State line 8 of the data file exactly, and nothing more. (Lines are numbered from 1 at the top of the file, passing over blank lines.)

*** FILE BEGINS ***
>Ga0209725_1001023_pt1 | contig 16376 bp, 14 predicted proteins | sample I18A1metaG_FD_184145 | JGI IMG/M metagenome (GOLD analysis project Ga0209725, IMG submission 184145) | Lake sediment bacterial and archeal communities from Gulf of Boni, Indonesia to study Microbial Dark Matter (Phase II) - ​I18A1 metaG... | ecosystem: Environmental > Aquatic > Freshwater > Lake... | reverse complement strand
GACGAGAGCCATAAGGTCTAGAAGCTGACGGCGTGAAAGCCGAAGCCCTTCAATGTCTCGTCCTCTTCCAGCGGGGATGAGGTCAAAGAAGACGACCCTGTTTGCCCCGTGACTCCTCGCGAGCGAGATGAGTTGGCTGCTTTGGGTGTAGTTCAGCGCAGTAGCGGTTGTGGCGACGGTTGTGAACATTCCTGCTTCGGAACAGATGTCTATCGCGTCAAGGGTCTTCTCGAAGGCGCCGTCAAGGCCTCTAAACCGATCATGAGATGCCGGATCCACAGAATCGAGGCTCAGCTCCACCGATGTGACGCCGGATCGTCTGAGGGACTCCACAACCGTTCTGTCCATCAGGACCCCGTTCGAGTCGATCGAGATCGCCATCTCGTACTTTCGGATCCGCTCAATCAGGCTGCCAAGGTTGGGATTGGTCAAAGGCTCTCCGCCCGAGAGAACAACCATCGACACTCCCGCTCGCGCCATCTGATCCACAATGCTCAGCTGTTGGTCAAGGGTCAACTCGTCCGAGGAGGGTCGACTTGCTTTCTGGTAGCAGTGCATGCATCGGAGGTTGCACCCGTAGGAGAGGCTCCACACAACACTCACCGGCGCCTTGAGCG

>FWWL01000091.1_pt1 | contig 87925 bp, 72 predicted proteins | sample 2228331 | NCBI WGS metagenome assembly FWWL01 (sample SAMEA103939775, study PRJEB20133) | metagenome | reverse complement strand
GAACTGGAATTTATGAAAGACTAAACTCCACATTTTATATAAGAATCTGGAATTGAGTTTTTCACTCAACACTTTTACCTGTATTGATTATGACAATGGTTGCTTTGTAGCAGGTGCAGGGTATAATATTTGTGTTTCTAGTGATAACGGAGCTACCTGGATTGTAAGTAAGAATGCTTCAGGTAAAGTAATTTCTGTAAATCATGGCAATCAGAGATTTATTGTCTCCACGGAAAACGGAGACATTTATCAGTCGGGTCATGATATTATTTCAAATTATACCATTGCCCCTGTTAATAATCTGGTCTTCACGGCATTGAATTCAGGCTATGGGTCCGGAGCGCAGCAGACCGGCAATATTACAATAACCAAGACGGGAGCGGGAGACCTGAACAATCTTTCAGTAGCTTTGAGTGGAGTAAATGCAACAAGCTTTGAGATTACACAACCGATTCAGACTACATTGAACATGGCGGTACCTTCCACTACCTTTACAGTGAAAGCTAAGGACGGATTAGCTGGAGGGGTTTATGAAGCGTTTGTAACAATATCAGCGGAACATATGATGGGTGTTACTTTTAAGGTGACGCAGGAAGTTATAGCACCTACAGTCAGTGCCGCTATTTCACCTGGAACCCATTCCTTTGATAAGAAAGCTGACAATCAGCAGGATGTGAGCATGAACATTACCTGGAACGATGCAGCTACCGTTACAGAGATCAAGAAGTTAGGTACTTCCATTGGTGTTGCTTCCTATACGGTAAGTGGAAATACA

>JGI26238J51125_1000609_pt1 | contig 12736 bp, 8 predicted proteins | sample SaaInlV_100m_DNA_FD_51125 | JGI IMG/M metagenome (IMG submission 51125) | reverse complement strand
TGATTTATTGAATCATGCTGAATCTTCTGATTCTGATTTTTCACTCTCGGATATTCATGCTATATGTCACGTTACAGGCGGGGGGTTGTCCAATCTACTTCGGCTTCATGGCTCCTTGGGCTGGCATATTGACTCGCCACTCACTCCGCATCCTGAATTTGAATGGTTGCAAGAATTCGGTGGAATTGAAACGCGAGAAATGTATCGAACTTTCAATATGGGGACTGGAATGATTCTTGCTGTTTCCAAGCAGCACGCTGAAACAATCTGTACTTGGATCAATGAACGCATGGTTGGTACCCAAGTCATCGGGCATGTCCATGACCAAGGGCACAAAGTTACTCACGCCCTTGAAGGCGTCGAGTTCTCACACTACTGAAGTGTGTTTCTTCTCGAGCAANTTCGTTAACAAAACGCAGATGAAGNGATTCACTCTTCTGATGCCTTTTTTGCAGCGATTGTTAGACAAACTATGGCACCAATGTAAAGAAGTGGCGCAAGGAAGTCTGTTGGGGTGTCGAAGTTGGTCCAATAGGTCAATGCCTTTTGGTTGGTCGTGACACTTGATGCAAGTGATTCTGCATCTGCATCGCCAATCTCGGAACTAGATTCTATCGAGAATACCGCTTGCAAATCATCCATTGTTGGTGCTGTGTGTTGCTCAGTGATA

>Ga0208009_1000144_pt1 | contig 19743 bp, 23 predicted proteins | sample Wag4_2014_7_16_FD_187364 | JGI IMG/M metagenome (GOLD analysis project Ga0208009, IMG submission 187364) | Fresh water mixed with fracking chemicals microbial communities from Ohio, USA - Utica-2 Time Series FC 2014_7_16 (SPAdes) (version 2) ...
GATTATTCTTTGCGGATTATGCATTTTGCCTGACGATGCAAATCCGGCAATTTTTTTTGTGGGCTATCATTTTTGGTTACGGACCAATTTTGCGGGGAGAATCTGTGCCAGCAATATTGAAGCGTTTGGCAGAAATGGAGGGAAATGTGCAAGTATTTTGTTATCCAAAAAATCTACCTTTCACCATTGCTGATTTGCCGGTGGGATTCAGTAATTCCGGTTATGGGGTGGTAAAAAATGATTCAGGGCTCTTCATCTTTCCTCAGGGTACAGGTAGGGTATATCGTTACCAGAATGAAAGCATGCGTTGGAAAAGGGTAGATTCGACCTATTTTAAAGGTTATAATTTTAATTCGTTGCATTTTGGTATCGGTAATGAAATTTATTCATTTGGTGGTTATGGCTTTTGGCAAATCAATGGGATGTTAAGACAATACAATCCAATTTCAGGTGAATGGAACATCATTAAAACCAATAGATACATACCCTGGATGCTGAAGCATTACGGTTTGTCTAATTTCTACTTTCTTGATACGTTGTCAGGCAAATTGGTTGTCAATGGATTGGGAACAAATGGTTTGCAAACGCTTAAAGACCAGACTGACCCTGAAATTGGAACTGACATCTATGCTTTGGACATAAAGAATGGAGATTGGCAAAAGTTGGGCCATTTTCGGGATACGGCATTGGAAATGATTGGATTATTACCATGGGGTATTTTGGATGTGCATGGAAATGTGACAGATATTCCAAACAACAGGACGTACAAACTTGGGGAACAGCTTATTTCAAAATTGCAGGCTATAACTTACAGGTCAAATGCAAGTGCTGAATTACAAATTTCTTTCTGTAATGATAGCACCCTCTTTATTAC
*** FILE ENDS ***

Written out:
GATTATTCTTTGCGGATTATGCATTTTGCCTGACGATGCAAATCCGGCAATTTTTTTTGTGGGCTATCATTTTTGGTTACGGACCAATTTTGCGGGGAGAATCTGTGCCAGCAATATTGAAGCGTTTGGCAGAAATGGAGGGAAATGTGCAAGTATTTTGTTATCCAAAAAATCTACCTTTCACCATTGCTGATTTGCCGGTGGGATTCAGTAATTCCGGTTATGGGGTGGTAAAAAATGATTCAGGGCTCTTCATCTTTCCTCAGGGTACAGGTAGGGTATATCGTTACCAGAATGAAAGCATGCGTTGGAAAAGGGTAGATTCGACCTATTTTAAAGGTTATAATTTTAATTCGTTGCATTTTGGTATCGGTAATGAAATTTATTCATTTGGTGGTTATGGCTTTTGGCAAATCAATGGGATGTTAAGACAATACAATCCAATTTCAGGTGAATGGAACATCATTAAAACCAATAGATACATACCCTGGATGCTGAAGCATTACGGTTTGTCTAATTTCTACTTTCTTGATACGTTGTCAGGCAAATTGGTTGTCAATGGATTGGGAACAAATGGTTTGCAAACGCTTAAAGACCAGACTGACCCTGAAATTGGAACTGACATCTATGCTTTGGACATAAAGAATGGAGATTGGCAAAAGTTGGGCCATTTTCGGGATACGGCATTGGAAATGATTGGATTATTACCATGGGGTATTTTGGATGTGCATGGAAATGTGACAGATATTCCAAACAACAGGACGTACAAACTTGGGGAACAGCTTATTTCAAAATTGCAGGCTATAACTTACAGGTCAAATGCAAGTGCTGAATTACAAATTTCTTTCTGTAATGATAGCACCCTCTTTATTAC